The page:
A pre-K teacher's Washington Post op-ed arguing against school lockdown drills has reignited debate over the practice in the wake of a Washington state high school shooting.
In her piece published on Oct. 28, Arlington, Virginia, teacher Launa Hall described cowering in a closet with her class of 4- and 5-year-olds in a lockdown drill that lasted longer than expected. The practice lockdowns produce fear and anxiety in both students and teachers, she wrote.
"Instead of controlling guns and inconveniencing those who would use them, we are rounding up and silencing a generation of schoolchildren, and terrifying those who care for them. We are giving away precious time to teach and learn while we cower in fear," Hall wrote in her piece, called "Rehearsing for death: A pre-K teacher on the trouble with lockdown drills."
The op-ed was published in the wake of an Oct. 24 shooting at Marysville-Pilchuck High School in Washington. Four students died from the attack, including Shaylee Chuckulnaskit, a 14-year-old who died a week after being wounded in the shooting. Zoe Galasso and Gia Soriano, both 14, were also killed, and the shooter, Jaylen Fryberg, 15, died of a self-inflicted wound.
The school held lockdown drills once or twice a year, a Marysville-Pilchuck teacher told KIRO TV. The teacher said that on the day of the shooting, he stayed in his classroom for nearly three hours. The students remained calm, he told KIRO, until the SWAT team arrived.
Hall's article is part of an ongoing debate on lockdown drills, with some arguing that the fear and trauma the preparedness strategies can stir in children may outweigh the potential security the drills offer in the case of an active shooter.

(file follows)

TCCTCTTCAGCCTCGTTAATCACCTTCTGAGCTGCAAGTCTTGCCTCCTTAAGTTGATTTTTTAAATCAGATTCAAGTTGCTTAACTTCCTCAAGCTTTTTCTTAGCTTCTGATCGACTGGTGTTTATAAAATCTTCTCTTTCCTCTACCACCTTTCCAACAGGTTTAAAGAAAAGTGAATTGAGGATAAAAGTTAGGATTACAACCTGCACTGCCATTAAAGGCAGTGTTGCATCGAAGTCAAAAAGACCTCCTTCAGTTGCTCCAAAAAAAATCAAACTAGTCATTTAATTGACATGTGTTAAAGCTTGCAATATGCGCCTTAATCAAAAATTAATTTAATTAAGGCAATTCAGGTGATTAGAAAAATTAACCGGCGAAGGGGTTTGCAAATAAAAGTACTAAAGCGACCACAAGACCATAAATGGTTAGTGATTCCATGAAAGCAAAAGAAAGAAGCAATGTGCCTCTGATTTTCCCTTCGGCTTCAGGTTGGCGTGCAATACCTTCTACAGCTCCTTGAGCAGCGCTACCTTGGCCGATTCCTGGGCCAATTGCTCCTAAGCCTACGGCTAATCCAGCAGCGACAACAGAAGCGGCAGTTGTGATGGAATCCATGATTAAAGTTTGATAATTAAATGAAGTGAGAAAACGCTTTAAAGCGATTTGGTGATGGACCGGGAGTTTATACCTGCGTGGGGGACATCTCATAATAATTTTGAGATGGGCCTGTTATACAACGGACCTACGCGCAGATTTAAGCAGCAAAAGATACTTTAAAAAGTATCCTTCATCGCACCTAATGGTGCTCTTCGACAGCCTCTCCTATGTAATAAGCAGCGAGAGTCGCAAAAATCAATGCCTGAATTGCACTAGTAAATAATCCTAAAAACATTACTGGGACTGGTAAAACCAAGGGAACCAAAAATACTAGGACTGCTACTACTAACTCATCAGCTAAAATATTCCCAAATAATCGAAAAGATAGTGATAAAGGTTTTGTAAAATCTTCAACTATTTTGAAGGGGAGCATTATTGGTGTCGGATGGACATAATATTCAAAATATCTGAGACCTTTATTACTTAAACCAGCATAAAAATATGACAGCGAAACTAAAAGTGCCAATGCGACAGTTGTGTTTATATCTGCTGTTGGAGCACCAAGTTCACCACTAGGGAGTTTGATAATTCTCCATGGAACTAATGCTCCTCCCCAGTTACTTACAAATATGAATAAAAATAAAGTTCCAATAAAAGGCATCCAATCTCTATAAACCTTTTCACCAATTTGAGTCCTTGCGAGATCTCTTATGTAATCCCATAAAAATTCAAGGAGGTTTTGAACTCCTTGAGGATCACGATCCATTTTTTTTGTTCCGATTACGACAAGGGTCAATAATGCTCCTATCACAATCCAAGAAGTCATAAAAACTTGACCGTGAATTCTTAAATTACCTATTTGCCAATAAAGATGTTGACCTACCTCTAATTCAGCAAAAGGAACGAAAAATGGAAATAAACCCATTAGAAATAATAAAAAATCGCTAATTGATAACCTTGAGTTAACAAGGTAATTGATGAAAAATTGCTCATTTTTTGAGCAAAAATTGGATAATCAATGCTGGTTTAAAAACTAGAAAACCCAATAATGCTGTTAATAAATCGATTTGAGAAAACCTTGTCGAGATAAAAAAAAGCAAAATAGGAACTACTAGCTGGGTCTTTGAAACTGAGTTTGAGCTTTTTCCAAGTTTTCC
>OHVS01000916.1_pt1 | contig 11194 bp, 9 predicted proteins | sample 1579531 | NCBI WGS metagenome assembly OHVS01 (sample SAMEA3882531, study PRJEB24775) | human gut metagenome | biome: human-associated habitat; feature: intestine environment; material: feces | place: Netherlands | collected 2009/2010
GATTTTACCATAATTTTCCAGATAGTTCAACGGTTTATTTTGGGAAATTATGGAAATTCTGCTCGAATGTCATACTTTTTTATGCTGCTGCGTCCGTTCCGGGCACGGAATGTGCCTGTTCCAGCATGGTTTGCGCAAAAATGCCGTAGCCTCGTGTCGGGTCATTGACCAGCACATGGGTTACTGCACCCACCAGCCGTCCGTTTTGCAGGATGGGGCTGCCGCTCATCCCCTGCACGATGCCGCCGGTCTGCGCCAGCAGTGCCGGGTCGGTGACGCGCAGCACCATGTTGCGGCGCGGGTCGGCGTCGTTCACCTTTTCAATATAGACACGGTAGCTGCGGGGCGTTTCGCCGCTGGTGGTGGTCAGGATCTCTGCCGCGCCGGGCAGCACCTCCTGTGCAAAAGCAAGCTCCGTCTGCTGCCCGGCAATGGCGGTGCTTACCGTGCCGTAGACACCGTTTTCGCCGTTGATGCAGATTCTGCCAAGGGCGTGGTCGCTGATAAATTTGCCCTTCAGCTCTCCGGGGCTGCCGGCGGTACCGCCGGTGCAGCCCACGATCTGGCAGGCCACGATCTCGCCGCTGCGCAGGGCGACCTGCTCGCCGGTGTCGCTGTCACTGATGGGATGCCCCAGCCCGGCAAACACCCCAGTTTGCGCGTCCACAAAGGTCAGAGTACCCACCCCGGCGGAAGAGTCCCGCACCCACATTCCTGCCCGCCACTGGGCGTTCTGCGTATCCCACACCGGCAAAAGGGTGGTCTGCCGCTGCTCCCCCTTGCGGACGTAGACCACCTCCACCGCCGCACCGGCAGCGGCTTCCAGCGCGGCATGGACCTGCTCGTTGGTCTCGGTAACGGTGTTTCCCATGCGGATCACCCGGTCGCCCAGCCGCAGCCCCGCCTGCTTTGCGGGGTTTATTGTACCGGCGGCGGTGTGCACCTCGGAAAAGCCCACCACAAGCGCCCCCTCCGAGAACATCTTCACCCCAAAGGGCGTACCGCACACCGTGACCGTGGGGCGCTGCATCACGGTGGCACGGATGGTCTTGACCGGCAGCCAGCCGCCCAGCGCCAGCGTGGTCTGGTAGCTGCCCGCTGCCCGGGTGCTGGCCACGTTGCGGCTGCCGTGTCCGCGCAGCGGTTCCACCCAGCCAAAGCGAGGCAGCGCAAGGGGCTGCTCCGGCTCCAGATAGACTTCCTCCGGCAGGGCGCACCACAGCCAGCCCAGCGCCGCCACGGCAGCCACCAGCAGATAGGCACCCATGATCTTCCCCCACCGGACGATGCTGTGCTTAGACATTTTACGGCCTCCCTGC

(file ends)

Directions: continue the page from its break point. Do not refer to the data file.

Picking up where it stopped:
"I wanted to hold up a mirror and say, 'Look what we’ve come to that we’re resorting to this,'" Hall told The Huffington Post. She said that she wrote the article to argue that rather than train students to prepare for shooters, we should focus on the "sensible regulation of firearms."
As of Wednesday morning, there were over 600 comments on Hall's piece. She told HuffPost that most of the reactions have been positive, with people thanking her for speaking out from a teacher's perspective about the lockdown practice.
"There is room for teachers as a body to say, 'We’re not OK with our limited instruction time being taken for this purpose,'" Hall said.
Over 20 states require lockdowns or similar types of drills, National School Safety and Security Services President Kenneth Trump told The New York Times in a recent interview.
Hall was a U.S. Air Force officer for five years, and she is no stranger to guns, she said. She has a "deep respect for the danger they pose," and in military training was taught extreme responsibility for weapons.
"I don't want to remove Second Amendment rights, but I want to strike a balance between the rights of the individual citizens and our duty to each other," Hall said. Owners should take more responsibility for weapons and ammunition, she added, taking care to lock them up and keep track of them.
While Hall's article is about leading a lockdown drill for pre-K, she is teaching third-graders this year. At a lockdown drill a few weeks ago, Hall said she noticed that the older children had more questions and needed more reassurance than the 4- and 5-year-olds.
"They have enough world knowledge now to look at me and say, ‘We’re just pretending, right?'" she said.
Hall added that her daughter, who is in middle school, rushes when she uses the restroom so that she is not locked out of a classroom in case of a lockdown.
"This is a part of her life, and it is not unusual," Hall said. "I'm not OK with that."
Even as school shootings continue to occur, Hall said she is hopeful for more responsible regulation and ownership of guns.
"I'm in the business of being hopeful, because I teach the very young," Hall said. "They are hopeful, and their future is very bright."